Guardian News and Media/London
Grassroots Conservative activists will try to press Theresa May to stand down as prime minister by forcing an extraordinary general meeting to allow a vote of no confidence from party members.
The vote would not be binding on the prime minister, but the National Conservative Convention (NCC) would be obliged to hold the meeting if more than 65 Tory association chairs called for one to be held.
The attempt, first reported by the Telegraph, has been organised by the Conservatives’ London East area chairman, Dinah Glover. The number of signatories has not been disclosed but Glover said she was confident of reaching the threshold imminently.
“It’s a snowball, we will definitely meet the numbers and exceed it,” she said. “It has been building for a lot of people. People were particularly angry when it became apparent that we were not leaving on March 29, that was a very low point when we lost members.
“Taking part in the EU elections is also a very physical reminder that Brexit has not been delivered. It is a very public humiliation, as is going into negotiations with Jeremy Corbyn.”
The motion drafted by Glover says the party “no longer feel that May is the right person to continue as prime minister to lead us forward in the negotiations.”
It adds: “We therefore with great reluctance ask that she considers her position and resigns, to allow the Conservative party to choose another leader, and the country to move forward and negotiate our exit from the EU.”
An extraordinary meeting of the NCC – the members’ body comprised of about 800 senior party officers – has never been called in the past and members would need to be given at least 28 days’ notice of the meeting. Party sources also suggested there would be no obligation to act quickly.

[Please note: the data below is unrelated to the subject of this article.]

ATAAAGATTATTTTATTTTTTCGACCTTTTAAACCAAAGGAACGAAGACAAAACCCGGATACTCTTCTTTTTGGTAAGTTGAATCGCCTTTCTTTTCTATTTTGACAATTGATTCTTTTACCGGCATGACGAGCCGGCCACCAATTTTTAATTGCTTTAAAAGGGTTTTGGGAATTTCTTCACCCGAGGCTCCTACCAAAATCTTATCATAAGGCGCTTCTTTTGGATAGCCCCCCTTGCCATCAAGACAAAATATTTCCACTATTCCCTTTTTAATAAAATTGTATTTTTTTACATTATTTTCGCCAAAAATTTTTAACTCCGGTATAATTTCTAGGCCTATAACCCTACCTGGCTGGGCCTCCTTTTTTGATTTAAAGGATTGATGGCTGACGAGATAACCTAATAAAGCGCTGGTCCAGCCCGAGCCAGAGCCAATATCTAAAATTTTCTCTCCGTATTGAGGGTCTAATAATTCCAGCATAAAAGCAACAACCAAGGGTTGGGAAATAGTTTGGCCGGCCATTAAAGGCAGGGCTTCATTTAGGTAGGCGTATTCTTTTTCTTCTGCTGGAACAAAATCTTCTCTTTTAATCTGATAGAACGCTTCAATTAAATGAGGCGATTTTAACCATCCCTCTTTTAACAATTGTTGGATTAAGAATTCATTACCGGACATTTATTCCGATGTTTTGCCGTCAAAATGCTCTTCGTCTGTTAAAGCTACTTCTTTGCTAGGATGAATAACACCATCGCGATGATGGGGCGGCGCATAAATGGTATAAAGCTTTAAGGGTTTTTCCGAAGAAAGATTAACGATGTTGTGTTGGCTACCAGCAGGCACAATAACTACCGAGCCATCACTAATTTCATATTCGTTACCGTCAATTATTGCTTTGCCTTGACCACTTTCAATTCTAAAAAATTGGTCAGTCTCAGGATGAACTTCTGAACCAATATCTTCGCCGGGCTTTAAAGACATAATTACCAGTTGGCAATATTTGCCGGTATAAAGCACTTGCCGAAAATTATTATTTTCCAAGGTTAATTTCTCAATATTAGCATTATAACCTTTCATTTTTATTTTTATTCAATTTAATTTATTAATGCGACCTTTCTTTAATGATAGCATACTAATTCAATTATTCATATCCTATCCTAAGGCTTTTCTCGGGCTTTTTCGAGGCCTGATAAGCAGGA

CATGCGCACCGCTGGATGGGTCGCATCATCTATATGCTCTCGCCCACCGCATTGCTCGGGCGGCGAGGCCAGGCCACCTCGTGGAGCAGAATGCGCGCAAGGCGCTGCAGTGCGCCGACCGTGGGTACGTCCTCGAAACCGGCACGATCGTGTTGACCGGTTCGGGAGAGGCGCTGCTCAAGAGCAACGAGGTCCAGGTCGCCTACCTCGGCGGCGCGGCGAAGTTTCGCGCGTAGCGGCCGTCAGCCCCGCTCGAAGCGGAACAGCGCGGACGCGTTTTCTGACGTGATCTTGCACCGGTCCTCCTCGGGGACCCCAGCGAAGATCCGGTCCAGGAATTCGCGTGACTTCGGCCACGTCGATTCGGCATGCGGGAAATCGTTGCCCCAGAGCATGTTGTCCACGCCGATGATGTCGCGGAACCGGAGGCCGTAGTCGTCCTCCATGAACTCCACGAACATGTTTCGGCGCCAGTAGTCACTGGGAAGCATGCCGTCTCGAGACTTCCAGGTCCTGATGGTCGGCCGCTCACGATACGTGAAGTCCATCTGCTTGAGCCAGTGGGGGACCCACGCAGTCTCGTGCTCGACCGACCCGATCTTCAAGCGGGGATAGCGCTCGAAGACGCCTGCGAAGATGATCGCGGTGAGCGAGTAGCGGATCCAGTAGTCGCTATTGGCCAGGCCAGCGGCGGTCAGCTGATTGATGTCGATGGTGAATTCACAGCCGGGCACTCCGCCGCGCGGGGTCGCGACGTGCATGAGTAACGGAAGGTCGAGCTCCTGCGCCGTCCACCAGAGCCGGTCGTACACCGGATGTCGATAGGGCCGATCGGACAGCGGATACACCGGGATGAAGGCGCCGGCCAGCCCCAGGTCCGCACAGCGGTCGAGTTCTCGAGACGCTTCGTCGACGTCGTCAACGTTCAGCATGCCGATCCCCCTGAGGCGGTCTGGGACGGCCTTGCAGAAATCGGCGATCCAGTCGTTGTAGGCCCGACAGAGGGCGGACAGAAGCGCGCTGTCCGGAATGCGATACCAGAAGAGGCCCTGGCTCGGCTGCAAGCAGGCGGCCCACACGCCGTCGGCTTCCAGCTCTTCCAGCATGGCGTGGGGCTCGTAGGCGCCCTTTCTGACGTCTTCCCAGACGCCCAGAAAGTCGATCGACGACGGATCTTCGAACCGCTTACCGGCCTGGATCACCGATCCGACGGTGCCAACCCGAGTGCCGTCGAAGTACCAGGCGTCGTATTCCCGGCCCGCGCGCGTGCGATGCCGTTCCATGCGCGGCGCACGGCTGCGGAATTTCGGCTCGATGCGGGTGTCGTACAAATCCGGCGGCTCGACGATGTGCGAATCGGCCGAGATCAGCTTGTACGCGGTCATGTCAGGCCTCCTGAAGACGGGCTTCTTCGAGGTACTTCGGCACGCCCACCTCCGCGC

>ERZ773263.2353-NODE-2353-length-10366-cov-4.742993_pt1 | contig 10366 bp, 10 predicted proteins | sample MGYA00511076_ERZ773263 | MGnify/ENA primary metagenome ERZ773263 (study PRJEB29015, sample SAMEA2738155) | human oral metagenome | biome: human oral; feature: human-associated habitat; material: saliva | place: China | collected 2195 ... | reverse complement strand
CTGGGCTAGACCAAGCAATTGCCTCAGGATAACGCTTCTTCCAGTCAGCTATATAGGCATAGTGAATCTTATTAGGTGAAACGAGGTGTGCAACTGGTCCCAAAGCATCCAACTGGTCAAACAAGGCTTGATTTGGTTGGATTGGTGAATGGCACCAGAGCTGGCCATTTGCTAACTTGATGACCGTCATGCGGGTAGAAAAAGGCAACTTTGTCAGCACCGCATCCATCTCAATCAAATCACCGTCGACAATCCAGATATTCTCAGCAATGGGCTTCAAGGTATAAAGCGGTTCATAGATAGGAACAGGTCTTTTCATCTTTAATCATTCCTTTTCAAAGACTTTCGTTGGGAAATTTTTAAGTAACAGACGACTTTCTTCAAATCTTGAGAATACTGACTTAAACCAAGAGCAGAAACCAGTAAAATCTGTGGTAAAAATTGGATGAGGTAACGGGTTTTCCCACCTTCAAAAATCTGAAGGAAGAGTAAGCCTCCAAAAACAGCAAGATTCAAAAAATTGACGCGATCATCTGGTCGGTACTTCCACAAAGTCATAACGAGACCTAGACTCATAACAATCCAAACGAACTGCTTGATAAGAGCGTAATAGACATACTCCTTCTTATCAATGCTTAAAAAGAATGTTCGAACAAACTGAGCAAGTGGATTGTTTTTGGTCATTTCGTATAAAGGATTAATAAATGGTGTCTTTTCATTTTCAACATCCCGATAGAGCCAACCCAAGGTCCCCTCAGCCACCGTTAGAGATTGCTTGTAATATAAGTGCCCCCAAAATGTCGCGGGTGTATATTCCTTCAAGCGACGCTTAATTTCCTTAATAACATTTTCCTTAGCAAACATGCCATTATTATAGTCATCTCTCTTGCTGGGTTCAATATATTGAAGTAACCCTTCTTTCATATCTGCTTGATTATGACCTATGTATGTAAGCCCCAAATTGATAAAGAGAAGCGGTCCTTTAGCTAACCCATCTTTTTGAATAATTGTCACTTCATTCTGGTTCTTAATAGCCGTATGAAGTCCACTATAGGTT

Glover said there was little campaigners could do to force the party to hold an EGM quickly, but their first priority was to put pressure on backbench MPs and Cabinet ministers to act because of the intensity of grassroots feeling.
“It is up to the party how quickly they move, but from my point of view this is extremely significant that this is happening at all,” she said.
“It gives power to the elbow of almost half of the backbenchers that voted no confidence in the prime minister in December and to those who decided it was not the right time but had sympathy with it.
“We are seeking to say, this feeling is growing, we don’t want to take this to an EGM, which is a last resort, but we have the numbers.”
May, who has already pledged to step down for the next phase of the Brexit negotiations, cannot face another binding no-confidence vote in her leadership until December, a year after she successfully defeated an attempt by MPs to oust her.
However, the Brexit delay has led Tory grassroots groups and Eurosceptic MPs to attempt to explore other ways of forcing her resignation.
MPs including Mark Francois and Andrea Jenkyns have already submitted further no-confidence letters in the prime minister to Sir Graham Brady, the chairman of the 1922 Committee of backbench Tory MPs, and urged him to hold an indicative vote of confidence in the prime minister.
The prospect of such a vote was discussed at length before the Easter recess by the committee, which eventually concluded it could not take place. The committee has also been asked to present May with a timetable for her departure, but it would not be binding on her.
Another option being explored is a little-known method to change party rules, which can be kickstarted by a petition of more than 10,000 members. One member, Soutiam Goodarzi, has started a petition to reduce the 12-month grace period after a no-confidence vote to three months.
However, it is unlikely such a change could be made quickly. The petition would only trigger a postal ballot of members of the NCC, plus MPs, MEPs and peers, which would take place up to two months after the petition would be received.
Two former chairmen of the 1922 Committee have also advised that MPs could change the rules among themselves to allow a leadership challenge sooner than December.
Writing in the Sunday Telegraph, Michael Spicer and Archie Hamilton said the 12-month rule on no-confidence votes could be changed if MPs agreed to do so.
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